Susann Simolin has worked at the Aland Islands Peace Institute for many years as Information Officer and is currently on leave for her doctoral dissertation in Political Science at Åbo Akademi University. In this podcast episode Simolin discusses with Kjell-Åke Nordqvist about the Åland Example and how it may be used in conflicts and the settlement of them.
The podcast is held in Swedish, and our intern – Esther Djupsund – has written a summary in English:
The discussion begins with the topic of what efforts for peace that Simolin finds the most urgent in todays world. The truth is an important aspect in any conflict, and Simolin brings up that it is often the truth that is the first victim in any war. Truth can be seen from several different angles and it is therefore sometimes complicated to solve a conflict, if the parts of the conflict have different views of what is true in the case. Simolin points out that it is important to keep an open dialogue and discuss amongst the participants in the conflict what they consider to be true and to be able to see each other’s views of the situation. Simolin also emphasizes the mediator’s role and that it is important for he or she to know all aspects and all the layers of the case, not just for example the historical background, to fully understand the situation and perhaps also be able to solve it. There is of course a problem with the fact that if the parts do not agree on the historical background of the problem, then it will be hard to find a common solution that will work for the future. Simolin mentions that if two parts in a conflict are able to co-exist, then a solution of the autonomy-kind could sometimes be possible, depending on the situation.
Nordqvist and Simolin also discusses the different reasons for conflicts, but whether these are religion, identities, economy or geo-politics, they are in most cases intertwined and overlaps each other. There is almost always more than one reason for the conflict, and many of those are perhaps not obvious ones at first sight.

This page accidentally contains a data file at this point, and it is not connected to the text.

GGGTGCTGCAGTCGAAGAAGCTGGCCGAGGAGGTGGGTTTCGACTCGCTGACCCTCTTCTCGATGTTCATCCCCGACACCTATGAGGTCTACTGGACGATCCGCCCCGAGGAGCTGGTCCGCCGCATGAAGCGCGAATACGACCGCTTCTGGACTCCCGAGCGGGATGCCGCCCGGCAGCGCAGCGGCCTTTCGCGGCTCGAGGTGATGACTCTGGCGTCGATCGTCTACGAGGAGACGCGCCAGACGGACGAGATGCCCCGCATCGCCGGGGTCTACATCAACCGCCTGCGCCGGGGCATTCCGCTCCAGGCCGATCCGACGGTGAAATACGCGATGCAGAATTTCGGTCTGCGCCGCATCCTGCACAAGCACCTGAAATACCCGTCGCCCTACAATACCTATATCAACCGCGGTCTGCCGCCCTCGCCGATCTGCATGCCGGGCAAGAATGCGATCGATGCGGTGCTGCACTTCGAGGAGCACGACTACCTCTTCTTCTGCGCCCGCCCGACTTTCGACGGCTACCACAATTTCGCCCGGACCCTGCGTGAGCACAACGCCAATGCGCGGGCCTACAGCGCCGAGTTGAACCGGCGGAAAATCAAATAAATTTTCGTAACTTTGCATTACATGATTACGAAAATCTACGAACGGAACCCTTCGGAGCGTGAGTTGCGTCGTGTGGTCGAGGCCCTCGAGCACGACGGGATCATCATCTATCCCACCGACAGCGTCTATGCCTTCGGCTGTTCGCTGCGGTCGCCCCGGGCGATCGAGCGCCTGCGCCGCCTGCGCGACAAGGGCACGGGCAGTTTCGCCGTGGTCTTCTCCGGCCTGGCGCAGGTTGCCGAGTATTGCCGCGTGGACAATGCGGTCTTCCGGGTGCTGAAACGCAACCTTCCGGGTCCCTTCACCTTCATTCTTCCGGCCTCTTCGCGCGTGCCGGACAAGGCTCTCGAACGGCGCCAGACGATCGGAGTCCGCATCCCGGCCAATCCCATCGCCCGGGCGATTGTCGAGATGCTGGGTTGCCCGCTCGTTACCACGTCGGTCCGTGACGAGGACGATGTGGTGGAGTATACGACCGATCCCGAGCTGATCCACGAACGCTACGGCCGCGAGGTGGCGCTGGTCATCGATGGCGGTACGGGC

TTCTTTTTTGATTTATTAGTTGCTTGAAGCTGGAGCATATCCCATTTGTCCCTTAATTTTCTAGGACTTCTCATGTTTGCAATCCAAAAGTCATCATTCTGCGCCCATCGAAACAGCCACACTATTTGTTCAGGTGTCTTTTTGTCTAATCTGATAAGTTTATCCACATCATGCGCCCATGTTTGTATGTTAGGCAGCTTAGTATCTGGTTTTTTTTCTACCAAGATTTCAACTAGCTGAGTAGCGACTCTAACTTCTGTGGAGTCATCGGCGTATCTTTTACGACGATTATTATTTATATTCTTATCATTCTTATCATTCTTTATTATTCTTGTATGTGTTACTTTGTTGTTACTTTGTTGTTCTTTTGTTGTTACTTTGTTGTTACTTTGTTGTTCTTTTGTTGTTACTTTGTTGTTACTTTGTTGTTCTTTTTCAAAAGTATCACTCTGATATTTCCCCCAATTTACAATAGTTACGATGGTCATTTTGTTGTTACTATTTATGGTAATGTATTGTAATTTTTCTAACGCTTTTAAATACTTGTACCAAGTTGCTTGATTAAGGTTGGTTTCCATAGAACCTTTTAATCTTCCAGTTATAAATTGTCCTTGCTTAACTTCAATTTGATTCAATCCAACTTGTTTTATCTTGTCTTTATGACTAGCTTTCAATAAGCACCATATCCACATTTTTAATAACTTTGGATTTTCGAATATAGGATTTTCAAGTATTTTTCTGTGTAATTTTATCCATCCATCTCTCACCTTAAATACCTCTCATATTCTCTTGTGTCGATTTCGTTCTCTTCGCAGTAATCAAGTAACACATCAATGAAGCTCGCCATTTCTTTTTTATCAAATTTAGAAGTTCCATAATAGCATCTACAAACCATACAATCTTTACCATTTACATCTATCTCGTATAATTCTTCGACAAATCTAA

The discussion was then led into the subject of Simolin’s doctoral dissertation that she is currently working on. The Åland Example is working as a form of inspiration and base for the dissertation. Although it is not the case of the Åland Islands that she wants to focus on, but rather how the Åland Example can play a role in solving conflicts in other states. The Åland Example is found interesting by many other states and some aspects of it are often brought up, such as the international guarantees and the relationship between Finland and Sweden during the process.
Nordqvist and Simolin also talks about the different types of mediation and mediators. There are many different actors and mediators on several levels and this is mostly a positive thing according to Simolin, even though she considers that it would be even better if these could cooperate more. As mentioned, there are two types of mediators, the one that comes from far away and is neutral to the situation, and the one that is from the area in question and has trust from the local people but do not have the same resources as the earlier mentioned. Both Nordqvist and Simolin concur that a combination of the prestige from the mediator on the higher level and the knowledge of the one on the local level would be to advantage for the solving of the conflict. Simolin also points out that even when a conflict is solved, it is almost impossible to know what the best solution would have been, since one does not know what the result would have been if one would have chosen another way of solving the conflict.
The conversation is concluded with discussions on how the Åland Example could be improved (where economic autonomy is discussed), and also how the Åland Islands could be inspired by other states in the world.